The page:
MARSHALL (#574), Harrison County. 1,465 acres, 90 percent contained. The fire is burning actively in timber. Heavy airtankers, C-130s, scoopers, and helicopters assisted. Evacuations occurred but no homes were lost.
DIANA (#545), Upshur County. 2,324 acres, 75 percent contained. The fire is burning in grass and timber. Twenty homes are threatened.
BOOT WALKER (#553), Marion County. 1,047 acres, 80 percent contained. A wind shift to the south could threaten 30 homes. Access to the fire is limited.
OLD MAGNOLIA/MOORE, Gregg County. 4,909 acres, 90 percent contained. Several structures and a gas plant are threatened. The fire is burning in pine plantation. There are still some hot spots in the fire that crews continue to mop up.
101 RANCH, Palo Pinto County. 6,555 acres, 95 percent contained. Crews and aircraft continue to monitor the fire. Thirty-nine homes and nine RVs have been reported destroyed. Crews continue to mop up and aircraft are monitoring.
A cold front will continue to drop south across the state today, but will begin to stall out generally north of the Interstate 10 corridor. The cold front and passing upper level disturbances will bring good rain chances and some wetting rains to the panhandle. Ahead of the front, southerly to southeasterly winds are expected along with warm temperatures and low relative humidities. As the front moves by, winds will shift to the east southeast or east and then northeasterly within an hour or two. Improved humidity and cooler temperatures are expected after the front passes a location. Overall, rain chances will generally decrease rapidly south of Interstate 20. Rain chances will be very low over the South, south part of Central Branch and South Central Branch during the next couple of days. The front will return north and northeast as a warm at the end of the week and bring warmer air back into areas that have cooled recently.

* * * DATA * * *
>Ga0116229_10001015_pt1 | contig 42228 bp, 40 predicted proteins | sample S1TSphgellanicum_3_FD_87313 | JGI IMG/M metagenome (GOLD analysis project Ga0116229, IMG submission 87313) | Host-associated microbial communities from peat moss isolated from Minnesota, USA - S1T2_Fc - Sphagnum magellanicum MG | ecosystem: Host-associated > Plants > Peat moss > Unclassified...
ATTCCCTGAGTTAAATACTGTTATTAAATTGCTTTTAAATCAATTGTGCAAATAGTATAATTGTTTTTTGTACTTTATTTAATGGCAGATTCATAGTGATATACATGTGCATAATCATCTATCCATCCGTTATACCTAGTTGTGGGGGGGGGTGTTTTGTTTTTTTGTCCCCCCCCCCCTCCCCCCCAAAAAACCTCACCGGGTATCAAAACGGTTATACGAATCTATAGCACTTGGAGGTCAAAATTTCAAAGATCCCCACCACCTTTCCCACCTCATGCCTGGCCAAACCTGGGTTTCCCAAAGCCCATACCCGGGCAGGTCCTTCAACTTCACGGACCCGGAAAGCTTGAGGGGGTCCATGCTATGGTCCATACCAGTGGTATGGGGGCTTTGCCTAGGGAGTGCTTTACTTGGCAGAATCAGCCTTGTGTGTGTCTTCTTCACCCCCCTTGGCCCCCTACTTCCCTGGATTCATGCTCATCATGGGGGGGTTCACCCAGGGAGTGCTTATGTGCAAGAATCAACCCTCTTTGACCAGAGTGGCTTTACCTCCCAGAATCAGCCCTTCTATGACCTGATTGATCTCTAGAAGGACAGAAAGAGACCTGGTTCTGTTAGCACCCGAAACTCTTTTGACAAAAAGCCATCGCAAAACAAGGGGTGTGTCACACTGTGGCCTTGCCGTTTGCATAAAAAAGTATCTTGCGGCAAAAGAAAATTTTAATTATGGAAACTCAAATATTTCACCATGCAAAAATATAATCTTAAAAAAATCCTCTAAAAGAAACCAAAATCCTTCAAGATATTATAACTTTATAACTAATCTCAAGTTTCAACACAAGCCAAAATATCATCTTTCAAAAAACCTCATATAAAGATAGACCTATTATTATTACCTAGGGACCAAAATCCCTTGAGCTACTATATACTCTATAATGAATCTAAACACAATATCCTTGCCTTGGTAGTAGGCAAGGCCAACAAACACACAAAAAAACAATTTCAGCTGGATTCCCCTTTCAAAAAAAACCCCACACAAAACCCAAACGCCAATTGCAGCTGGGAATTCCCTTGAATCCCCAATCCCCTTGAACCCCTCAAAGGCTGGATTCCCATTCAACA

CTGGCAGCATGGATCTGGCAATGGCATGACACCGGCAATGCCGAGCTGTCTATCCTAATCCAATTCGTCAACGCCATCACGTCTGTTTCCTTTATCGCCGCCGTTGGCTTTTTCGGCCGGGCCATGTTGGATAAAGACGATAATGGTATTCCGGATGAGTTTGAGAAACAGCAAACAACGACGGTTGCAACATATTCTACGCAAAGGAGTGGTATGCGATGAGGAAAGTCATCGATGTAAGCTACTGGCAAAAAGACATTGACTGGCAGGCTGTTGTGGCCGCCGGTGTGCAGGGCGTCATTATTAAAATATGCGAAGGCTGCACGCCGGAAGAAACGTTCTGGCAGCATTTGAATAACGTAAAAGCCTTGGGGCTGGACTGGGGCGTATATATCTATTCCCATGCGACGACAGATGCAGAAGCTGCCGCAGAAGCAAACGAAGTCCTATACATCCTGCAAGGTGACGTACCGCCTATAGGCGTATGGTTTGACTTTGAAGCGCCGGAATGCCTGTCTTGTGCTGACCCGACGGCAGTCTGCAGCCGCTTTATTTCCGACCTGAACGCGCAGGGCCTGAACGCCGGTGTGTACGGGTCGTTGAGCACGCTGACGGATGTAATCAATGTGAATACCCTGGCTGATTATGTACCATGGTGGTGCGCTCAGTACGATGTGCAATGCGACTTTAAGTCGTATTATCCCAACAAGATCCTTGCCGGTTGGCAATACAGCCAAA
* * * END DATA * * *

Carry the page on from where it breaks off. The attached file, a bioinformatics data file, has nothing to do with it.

A ridge of high pressure will expand south over Texas today slowly pushing the cold near Henderson in the morning south to a Crockett to Jasper line around noon and stalling. North of the front cloudy weather will be the general rule along with much cooler afternoon highs 77-85 and minimum relative humidity of 35 to 45 percent. Scattered showers associated with an upper level disturbance moving through Oklahoma may swing the showers east through the northern portions of the Branch becoming more isolated southward as far as the front moves during the late afternoon and evening hours. Northeasterly winds of 9-13 mph with gusts of 12-20 mph will prevail to the north of the cold front. South of the front expect warmer temperatures in the upper 80s to lower 90s. East and northeast winds of 5-10 with gusts of 10-15 mph. Skies will be partly to mostly cloudy. Minimum afternoon humidity will range from 40 to 55 percent south of the front. During the afternoon hours isolated showers and thunderstorms will be possible along the front down to the coast. Overnight recoveries of 65 to 75 percent north and 75-90 percent south can be expected.